>trouble because if you cannot account for 40 minutes, you'll still be in
>trouble 1000 years from now.
>
> Forty minutes had to be found because it can be multiplied many
>times over in orbits. As the Christian employee thought about it, he
>remembered somewhere in the Bible where it said the sun went BACKWARDS.
>
> The scientists told him he was out of his mind, but they got out the
>Book and read these words in 2 Kings that told of the following story:
>Hezekiah, on his death bed, was visited by the prophet Isaiah who told him
>that he was not going to die. Hezekiah asked for a sign as proof. Isaiah
>said 'Do you want the sun to go ahead 10 degrees?'
>
> Hezekiah said, 'It is nothing for the sun to go ahead 10 degrees,
>but let the shadow return backward 10 degrees.' Isaiah spoke to the Lord,
>and the Lord brought the shadow ten degrees BACKWARD! Ten degrees is
>exactly 40 minutes!
>
> Twenty-three hours and 20 minutes in Joshua, plus 40 minutes in
>Second Kings make the missing day in the universe! Isn't it amazing?
>
> References: Joshua 10:8 and 12,13 and 2 Kings 20:9-11.


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 Post subject: encouragement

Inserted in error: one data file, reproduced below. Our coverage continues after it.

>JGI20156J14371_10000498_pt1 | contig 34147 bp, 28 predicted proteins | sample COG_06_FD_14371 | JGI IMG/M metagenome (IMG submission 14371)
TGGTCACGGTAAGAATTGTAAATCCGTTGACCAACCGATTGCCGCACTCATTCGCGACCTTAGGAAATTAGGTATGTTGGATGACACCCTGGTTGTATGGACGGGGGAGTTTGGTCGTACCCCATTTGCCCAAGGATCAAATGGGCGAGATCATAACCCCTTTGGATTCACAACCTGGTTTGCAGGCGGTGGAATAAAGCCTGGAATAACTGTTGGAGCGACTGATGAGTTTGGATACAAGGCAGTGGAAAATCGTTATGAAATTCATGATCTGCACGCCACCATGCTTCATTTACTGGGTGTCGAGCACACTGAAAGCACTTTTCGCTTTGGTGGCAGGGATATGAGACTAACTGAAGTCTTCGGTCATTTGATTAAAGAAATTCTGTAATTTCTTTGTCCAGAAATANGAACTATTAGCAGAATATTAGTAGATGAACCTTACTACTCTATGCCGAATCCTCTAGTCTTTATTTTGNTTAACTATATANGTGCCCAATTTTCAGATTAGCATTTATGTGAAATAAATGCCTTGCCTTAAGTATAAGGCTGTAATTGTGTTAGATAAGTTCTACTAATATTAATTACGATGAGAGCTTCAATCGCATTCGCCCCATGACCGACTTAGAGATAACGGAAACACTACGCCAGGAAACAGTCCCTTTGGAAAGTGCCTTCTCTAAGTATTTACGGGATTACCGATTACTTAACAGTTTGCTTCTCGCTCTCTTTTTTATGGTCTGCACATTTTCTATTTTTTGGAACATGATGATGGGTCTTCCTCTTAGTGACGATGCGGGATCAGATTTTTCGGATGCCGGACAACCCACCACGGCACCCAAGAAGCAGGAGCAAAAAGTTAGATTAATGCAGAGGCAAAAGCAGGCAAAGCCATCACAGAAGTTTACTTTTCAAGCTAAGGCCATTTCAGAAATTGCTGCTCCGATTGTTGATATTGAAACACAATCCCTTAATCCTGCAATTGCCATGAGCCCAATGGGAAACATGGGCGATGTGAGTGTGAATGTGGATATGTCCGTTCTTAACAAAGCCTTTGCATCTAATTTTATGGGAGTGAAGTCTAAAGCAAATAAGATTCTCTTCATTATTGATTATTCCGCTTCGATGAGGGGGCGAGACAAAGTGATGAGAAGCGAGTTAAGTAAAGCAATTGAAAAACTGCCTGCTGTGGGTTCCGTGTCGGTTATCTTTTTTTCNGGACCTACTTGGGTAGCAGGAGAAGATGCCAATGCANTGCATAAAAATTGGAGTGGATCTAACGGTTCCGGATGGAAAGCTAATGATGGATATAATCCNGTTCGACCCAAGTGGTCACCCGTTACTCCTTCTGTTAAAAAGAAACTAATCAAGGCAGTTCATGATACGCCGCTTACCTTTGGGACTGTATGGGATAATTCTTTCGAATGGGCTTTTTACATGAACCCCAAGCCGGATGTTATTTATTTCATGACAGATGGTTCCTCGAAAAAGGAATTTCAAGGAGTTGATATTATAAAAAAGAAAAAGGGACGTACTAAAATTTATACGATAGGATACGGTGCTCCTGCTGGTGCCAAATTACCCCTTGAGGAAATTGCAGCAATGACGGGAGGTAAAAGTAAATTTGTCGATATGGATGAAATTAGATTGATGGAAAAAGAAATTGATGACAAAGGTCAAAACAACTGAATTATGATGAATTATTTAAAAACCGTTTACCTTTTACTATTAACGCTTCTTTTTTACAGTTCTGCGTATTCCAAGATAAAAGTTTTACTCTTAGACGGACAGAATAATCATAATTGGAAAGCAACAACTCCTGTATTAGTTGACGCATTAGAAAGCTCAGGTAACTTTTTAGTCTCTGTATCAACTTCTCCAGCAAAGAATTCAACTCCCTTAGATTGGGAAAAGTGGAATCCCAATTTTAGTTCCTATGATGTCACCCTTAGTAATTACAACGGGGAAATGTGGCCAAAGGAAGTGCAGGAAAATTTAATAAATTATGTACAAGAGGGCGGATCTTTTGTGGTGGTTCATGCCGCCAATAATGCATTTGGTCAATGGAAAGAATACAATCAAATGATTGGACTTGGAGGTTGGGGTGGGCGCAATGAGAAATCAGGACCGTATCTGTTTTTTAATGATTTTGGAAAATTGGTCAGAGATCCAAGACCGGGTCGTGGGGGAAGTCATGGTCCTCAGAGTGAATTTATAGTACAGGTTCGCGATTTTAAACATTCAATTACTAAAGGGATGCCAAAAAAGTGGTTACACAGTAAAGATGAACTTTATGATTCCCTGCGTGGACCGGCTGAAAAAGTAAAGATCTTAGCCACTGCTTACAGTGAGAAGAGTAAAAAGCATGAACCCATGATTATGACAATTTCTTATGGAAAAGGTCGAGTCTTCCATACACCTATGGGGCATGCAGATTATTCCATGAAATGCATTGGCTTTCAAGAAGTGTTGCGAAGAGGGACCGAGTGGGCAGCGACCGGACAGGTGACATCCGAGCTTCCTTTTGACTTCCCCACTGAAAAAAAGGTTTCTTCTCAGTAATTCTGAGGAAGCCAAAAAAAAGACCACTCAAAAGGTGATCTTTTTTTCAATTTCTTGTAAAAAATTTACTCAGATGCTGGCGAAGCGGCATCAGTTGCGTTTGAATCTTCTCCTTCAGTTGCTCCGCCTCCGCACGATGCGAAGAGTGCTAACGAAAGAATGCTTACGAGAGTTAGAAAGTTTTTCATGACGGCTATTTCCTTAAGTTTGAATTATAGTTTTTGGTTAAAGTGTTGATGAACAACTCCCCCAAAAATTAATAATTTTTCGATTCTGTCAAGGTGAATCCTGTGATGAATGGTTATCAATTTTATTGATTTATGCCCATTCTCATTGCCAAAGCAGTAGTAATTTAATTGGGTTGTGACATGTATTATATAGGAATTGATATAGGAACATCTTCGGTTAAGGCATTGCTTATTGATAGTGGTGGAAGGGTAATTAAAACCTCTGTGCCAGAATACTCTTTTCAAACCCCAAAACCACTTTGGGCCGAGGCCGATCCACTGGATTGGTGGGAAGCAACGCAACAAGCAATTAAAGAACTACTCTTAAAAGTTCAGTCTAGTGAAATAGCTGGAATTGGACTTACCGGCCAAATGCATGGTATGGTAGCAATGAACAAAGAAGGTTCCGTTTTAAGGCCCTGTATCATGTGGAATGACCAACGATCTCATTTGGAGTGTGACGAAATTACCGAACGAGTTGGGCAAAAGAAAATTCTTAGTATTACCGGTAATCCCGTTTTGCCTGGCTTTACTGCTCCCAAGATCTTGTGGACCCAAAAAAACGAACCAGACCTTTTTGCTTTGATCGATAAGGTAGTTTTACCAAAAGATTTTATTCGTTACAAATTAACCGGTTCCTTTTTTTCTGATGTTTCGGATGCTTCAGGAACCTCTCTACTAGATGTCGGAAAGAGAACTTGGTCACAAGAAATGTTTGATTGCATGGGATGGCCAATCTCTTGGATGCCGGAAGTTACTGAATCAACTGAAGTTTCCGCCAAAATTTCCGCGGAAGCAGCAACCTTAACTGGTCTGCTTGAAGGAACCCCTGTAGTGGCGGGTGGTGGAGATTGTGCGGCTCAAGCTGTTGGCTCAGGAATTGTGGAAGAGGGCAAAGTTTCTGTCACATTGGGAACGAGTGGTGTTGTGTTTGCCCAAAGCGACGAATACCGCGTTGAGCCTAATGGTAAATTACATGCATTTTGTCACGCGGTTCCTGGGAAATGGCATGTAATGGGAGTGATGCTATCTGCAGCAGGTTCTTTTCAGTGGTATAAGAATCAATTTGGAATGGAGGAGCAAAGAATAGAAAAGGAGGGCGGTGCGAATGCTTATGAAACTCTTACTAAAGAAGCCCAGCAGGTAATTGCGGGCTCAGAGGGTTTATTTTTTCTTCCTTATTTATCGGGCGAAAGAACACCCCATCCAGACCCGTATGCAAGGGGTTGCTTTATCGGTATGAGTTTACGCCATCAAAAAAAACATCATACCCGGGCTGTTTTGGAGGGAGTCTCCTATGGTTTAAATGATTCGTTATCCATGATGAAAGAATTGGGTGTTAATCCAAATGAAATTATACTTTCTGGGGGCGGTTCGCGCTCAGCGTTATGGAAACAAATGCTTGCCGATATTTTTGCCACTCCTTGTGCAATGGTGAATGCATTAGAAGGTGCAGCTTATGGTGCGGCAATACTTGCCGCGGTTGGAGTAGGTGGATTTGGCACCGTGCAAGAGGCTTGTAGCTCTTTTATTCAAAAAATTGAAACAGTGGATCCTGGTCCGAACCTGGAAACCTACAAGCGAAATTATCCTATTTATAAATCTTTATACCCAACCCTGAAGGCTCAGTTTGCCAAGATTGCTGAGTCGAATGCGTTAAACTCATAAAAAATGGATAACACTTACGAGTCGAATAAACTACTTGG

PostPosted: Wed Oct 22, 2008 7:44 pm 
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Sent to me by a friend .

Dear Reader,
The name of Jesus is above every name (Phil. 2:9-10). No name is as high and as exalted as the name of Jesus. Whether you hate Jesus or love Him, whether you are for Him or against Him, you realize that the name of Jesus is a special name. History tells us that during the past two thousand years, everyone has recognized that His name is the highest name, that it is an extraordinary name.

Firstly, the name of Jesus is for us to believe in (John 1:12).

The name of Jesus is for us to be baptized into (Acts 8:16; 19:5).

The name of Jesus is also for us to be saved. Acts 4:12 says, “Neither is there another name under heaven given among men in which we must be saved.” The name of Jesus has been given to us purposely that we may be saved. The name of Jesus is a saving name.

To the lame man whom he met at the gate of the temple Peter said, “Silver and gold I do not possess, but what I have, this I give to you: In the name of Jesus Christ the Nazarene—walk!” (Acts 3:6). Immediately the man was healed. Then Peter said to the people, “In the name of Jesus Christ the Nazarene...this man stands before you well” (Acts 4:10). This testifies that the name of Jesus is also a healing name. We may call on the name of Jesus for healing from any kind of sickness.

The name of Jesus has been given to us so that we may be washed, sanctified, and justified (1 Cor. 6:11). As defiled persons, we were washed, sanctified, and justified in the name of Jesus and by the Spirit of God. The Spirit is the Person of the name and the reality of the name.